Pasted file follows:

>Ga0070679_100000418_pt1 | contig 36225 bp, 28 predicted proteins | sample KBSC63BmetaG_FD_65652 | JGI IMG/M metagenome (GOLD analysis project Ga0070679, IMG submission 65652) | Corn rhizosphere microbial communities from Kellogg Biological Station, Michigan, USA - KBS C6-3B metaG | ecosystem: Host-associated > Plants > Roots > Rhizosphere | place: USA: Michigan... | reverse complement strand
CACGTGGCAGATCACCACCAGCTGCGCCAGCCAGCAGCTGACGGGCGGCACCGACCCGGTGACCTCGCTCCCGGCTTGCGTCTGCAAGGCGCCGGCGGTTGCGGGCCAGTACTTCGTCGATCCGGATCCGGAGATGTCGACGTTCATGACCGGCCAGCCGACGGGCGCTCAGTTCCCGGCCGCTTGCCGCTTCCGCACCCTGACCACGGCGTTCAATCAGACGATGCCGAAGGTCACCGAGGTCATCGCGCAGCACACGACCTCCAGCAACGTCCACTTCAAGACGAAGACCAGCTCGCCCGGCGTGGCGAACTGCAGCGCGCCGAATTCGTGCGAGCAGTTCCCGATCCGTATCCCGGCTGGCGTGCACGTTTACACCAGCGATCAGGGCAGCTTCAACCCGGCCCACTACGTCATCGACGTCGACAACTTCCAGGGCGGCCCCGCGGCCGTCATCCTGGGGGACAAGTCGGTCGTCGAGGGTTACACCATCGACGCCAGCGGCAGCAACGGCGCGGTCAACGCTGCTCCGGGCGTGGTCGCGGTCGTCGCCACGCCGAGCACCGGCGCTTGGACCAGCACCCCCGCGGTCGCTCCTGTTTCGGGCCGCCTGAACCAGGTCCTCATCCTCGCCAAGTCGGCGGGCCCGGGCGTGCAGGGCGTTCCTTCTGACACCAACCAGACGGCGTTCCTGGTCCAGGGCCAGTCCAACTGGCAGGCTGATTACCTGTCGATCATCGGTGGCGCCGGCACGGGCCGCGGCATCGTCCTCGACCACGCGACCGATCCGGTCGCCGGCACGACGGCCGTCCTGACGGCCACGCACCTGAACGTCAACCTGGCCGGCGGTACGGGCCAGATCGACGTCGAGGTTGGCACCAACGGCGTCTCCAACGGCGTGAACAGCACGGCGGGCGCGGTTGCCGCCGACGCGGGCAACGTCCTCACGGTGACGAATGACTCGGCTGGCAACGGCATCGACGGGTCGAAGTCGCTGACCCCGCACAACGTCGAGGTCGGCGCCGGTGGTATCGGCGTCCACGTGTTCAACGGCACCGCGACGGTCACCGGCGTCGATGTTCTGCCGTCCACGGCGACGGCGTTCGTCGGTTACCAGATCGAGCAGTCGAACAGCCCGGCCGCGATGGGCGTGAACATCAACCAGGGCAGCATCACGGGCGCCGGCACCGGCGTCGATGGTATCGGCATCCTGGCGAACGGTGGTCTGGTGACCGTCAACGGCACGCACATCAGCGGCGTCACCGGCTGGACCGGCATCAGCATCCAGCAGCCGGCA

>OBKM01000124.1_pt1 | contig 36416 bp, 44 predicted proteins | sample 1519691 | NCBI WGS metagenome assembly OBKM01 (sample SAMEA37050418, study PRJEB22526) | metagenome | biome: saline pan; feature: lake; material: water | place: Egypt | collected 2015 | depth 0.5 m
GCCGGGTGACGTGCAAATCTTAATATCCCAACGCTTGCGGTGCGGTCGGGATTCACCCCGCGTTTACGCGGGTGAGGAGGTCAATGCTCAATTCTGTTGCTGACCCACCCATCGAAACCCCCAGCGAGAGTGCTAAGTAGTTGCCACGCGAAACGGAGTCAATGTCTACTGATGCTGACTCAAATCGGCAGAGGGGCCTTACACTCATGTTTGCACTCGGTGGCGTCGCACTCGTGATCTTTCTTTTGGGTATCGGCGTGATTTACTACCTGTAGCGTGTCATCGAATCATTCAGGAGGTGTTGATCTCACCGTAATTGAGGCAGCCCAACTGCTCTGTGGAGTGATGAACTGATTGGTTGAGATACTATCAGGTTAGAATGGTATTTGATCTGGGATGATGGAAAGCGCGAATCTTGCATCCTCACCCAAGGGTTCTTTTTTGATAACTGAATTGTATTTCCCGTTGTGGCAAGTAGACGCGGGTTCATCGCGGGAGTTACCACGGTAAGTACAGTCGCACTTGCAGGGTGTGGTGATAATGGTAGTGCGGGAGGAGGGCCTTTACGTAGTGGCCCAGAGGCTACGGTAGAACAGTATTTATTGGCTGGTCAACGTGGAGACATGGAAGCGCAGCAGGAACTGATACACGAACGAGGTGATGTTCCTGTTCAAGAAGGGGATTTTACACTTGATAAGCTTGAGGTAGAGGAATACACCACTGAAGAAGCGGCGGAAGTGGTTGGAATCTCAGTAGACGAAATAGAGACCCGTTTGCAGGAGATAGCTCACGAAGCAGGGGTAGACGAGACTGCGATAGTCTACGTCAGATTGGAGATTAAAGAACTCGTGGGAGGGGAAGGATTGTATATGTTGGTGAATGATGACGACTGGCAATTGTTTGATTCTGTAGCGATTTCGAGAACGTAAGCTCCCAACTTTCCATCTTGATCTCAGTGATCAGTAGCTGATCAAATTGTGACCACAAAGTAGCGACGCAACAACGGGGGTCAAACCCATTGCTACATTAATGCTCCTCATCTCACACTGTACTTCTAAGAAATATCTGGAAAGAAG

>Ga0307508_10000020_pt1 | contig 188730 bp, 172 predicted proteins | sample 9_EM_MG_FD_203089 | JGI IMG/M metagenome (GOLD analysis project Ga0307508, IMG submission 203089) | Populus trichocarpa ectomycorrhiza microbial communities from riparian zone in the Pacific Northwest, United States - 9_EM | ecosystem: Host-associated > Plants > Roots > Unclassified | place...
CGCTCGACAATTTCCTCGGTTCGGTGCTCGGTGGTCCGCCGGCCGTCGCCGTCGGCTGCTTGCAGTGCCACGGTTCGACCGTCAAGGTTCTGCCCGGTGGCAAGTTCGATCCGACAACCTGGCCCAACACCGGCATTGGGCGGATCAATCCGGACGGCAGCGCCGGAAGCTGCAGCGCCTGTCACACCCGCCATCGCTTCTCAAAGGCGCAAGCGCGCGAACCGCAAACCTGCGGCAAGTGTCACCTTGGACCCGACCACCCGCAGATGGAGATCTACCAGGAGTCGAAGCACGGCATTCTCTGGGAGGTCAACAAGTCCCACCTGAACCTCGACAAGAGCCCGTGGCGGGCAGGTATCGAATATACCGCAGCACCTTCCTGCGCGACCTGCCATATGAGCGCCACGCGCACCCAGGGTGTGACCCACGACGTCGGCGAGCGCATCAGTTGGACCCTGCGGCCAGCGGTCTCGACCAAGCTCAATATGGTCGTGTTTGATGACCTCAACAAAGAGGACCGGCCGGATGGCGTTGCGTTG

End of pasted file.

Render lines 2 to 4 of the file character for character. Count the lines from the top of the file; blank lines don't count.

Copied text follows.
CACGTGGCAGATCACCACCAGCTGCGCCAGCCAGCAGCTGACGGGCGGCACCGACCCGGTGACCTCGCTCCCGGCTTGCGTCTGCAAGGCGCCGGCGGTTGCGGGCCAGTACTTCGTCGATCCGGATCCGGAGATGTCGACGTTCATGACCGGCCAGCCGACGGGCGCTCAGTTCCCGGCCGCTTGCCGCTTCCGCACCCTGACCACGGCGTTCAATCAGACGATGCCGAAGGTCACCGAGGTCATCGCGCAGCACACGACCTCCAGCAACGTCCACTTCAAGACGAAGACCAGCTCGCCCGGCGTGGCGAACTGCAGCGCGCCGAATTCGTGCGAGCAGTTCCCGATCCGTATCCCGGCTGGCGTGCACGTTTACACCAGCGATCAGGGCAGCTTCAACCCGGCCCACTACGTCATCGACGTCGACAACTTCCAGGGCGGCCCCGCGGCCGTCATCCTGGGGGACAAGTCGGTCGTCGAGGGTTACACCATCGACGCCAGCGGCAGCAACGGCGCGGTCAACGCTGCTCCGGGCGTGGTCGCGGTCGTCGCCACGCCGAGCACCGGCGCTTGGACCAGCACCCCCGCGGTCGCTCCTGTTTCGGGCCGCCTGAACCAGGTCCTCATCCTCGCCAAGTCGGCGGGCCCGGGCGTGCAGGGCGTTCCTTCTGACACCAACCAGACGGCGTTCCTGGTCCAGGGCCAGTCCAACTGGCAGGCTGATTACCTGTCGATCATCGGTGGCGCCGGCACGGGCCGCGGCATCGTCCTCGACCACGCGACCGATCCGGTCGCCGGCACGACGGCCGTCCTGACGGCCACGCACCTGAACGTCAACCTGGCCGGCGGTACGGGCCAGATCGACGTCGAGGTTGGCACCAACGGCGTCTCCAACGGCGTGAACAGCACGGCGGGCGCGGTTGCCGCCGACGCGGGCAACGTCCTCACGGTGACGAATGACTCGGCTGGCAACGGCATCGACGGGTCGAAGTCGCTGACCCCGCACAACGTCGAGGTCGGCGCCGGTGGTATCGGCGTCCACGTGTTCAACGGCACCGCGACGGTCACCGGCGTCGATGTTCTGCCGTCCACGGCGACGGCGTTCGTCGGTTACCAGATCGAGCAGTCGAACAGCCCGGCCGCGATGGGCGTGAACATCAACCAGGGCAGCATCACGGGCGCCGGCACCGGCGTCGATGGTATCGGCATCCTGGCGAACGGTGGTCTGGTGACCGTCAACGGCACGCACATCAGCGGCGTCACCGGCTGGACCGGCATCAGCATCCAGCAGCCGGCA

>OBKM01000124.1_pt1 | contig 36416 bp, 44 predicted proteins | sample 1519691 | NCBI WGS metagenome assembly OBKM01 (sample SAMEA37050418, study PRJEB22526) | metagenome | biome: saline pan; feature: lake; material: water | place: Egypt | collected 2015 | depth 0.5 m
GCCGGGTGACGTGCAAATCTTAATATCCCAACGCTTGCGGTGCGGTCGGGATTCACCCCGCGTTTACGCGGGTGAGGAGGTCAATGCTCAATTCTGTTGCTGACCCACCCATCGAAACCCCCAGCGAGAGTGCTAAGTAGTTGCCACGCGAAACGGAGTCAATGTCTACTGATGCTGACTCAAATCGGCAGAGGGGCCTTACACTCATGTTTGCACTCGGTGGCGTCGCACTCGTGATCTTTCTTTTGGGTATCGGCGTGATTTACTACCTGTAGCGTGTCATCGAATCATTCAGGAGGTGTTGATCTCACCGTAATTGAGGCAGCCCAACTGCTCTGTGGAGTGATGAACTGATTGGTTGAGATACTATCAGGTTAGAATGGTATTTGATCTGGGATGATGGAAAGCGCGAATCTTGCATCCTCACCCAAGGGTTCTTTTTTGATAACTGAATTGTATTTCCCGTTGTGGCAAGTAGACGCGGGTTCATCGCGGGAGTTACCACGGTAAGTACAGTCGCACTTGCAGGGTGTGGTGATAATGGTAGTGCGGGAGGAGGGCCTTTACGTAGTGGCCCAGAGGCTACGGTAGAACAGTATTTATTGGCTGGTCAACGTGGAGACATGGAAGCGCAGCAGGAACTGATACACGAACGAGGTGATGTTCCTGTTCAAGAAGGGGATTTTACACTTGATAAGCTTGAGGTAGAGGAATACACCACTGAAGAAGCGGCGGAAGTGGTTGGAATCTCAGTAGACGAAATAGAGACCCGTTTGCAGGAGATAGCTCACGAAGCAGGGGTAGACGAGACTGCGATAGTCTACGTCAGATTGGAGATTAAAGAACTCGTGGGAGGGGAAGGATTGTATATGTTGGTGAATGATGACGACTGGCAATTGTTTGATTCTGTAGCGATTTCGAGAACGTAAGCTCCCAACTTTCCATCTTGATCTCAGTGATCAGTAGCTGATCAAATTGTGACCACAAAGTAGCGACGCAACAACGGGGGTCAAACCCATTGCTACATTAATGCTCCTCATCTCACACTGTACTTCTAAGAAATATCTGGAAAGAAG